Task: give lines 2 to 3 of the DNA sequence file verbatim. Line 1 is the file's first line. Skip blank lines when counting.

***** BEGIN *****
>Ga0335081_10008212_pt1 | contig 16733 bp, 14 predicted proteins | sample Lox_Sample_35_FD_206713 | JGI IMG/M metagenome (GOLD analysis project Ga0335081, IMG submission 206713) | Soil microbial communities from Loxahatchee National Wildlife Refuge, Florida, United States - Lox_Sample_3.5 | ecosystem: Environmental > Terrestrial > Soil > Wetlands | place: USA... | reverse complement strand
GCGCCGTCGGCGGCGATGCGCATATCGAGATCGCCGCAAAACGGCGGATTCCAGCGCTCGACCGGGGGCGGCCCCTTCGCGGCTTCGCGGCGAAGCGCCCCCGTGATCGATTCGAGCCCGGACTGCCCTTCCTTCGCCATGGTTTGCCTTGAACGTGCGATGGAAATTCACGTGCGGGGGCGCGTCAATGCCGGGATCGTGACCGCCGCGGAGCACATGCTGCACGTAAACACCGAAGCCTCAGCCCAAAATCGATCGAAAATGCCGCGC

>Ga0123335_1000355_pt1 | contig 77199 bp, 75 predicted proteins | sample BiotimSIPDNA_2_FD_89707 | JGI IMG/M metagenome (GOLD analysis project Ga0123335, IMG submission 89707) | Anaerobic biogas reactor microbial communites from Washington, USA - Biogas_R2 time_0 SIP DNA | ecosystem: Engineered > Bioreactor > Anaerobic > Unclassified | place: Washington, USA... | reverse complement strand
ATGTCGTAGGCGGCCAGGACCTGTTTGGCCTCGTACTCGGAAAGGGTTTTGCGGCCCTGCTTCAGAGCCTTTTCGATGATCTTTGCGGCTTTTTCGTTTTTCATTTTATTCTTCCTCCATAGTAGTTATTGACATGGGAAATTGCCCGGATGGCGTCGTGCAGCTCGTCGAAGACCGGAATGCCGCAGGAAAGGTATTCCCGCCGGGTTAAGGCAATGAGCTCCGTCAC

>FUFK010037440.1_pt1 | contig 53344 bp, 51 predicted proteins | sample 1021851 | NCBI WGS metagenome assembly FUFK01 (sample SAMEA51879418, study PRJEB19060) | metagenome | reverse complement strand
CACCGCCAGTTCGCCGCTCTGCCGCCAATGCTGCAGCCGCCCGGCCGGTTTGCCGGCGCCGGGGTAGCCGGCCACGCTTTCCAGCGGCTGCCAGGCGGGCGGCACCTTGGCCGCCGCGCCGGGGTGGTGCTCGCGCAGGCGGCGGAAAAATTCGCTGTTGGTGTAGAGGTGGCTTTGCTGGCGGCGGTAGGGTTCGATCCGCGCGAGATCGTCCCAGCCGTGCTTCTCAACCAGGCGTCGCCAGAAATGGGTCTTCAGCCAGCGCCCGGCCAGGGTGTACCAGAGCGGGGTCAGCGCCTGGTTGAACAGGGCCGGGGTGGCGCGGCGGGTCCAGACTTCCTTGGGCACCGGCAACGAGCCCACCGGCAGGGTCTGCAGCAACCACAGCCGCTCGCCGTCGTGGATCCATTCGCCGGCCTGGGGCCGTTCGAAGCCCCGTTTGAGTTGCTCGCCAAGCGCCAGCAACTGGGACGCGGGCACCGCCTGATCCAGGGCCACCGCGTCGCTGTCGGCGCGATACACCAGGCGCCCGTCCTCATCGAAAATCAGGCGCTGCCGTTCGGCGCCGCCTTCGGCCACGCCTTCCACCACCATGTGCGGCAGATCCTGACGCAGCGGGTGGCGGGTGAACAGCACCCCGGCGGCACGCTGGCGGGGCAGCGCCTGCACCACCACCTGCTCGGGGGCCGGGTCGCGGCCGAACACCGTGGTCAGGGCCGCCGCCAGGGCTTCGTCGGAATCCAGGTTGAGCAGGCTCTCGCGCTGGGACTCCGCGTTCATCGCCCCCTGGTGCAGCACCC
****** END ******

GCGCCGTCGGCGGCGATGCGCATATCGAGATCGCCGCAAAACGGCGGATTCCAGCGCTCGACCGGGGGCGGCCCCTTCGCGGCTTCGCGGCGAAGCGCCCCCGTGATCGATTCGAGCCCGGACTGCCCTTCCTTCGCCATGGTTTGCCTTGAACGTGCGATGGAAATTCACGTGCGGGGGCGCGTCAATGCCGGGATCGTGACCGCCGCGGAGCACATGCTGCACGTAAACACCGAAGCCTCAGCCCAAAATCGATCGAAAATGCCGCGC

>Ga0123335_1000355_pt1 | contig 77199 bp, 75 predicted proteins | sample BiotimSIPDNA_2_FD_89707 | JGI IMG/M metagenome (GOLD analysis project Ga0123335, IMG submission 89707) | Anaerobic biogas reactor microbial communites from Washington, USA - Biogas_R2 time_0 SIP DNA | ecosystem: Engineered > Bioreactor > Anaerobic > Unclassified | place: Washington, USA... | reverse complement strand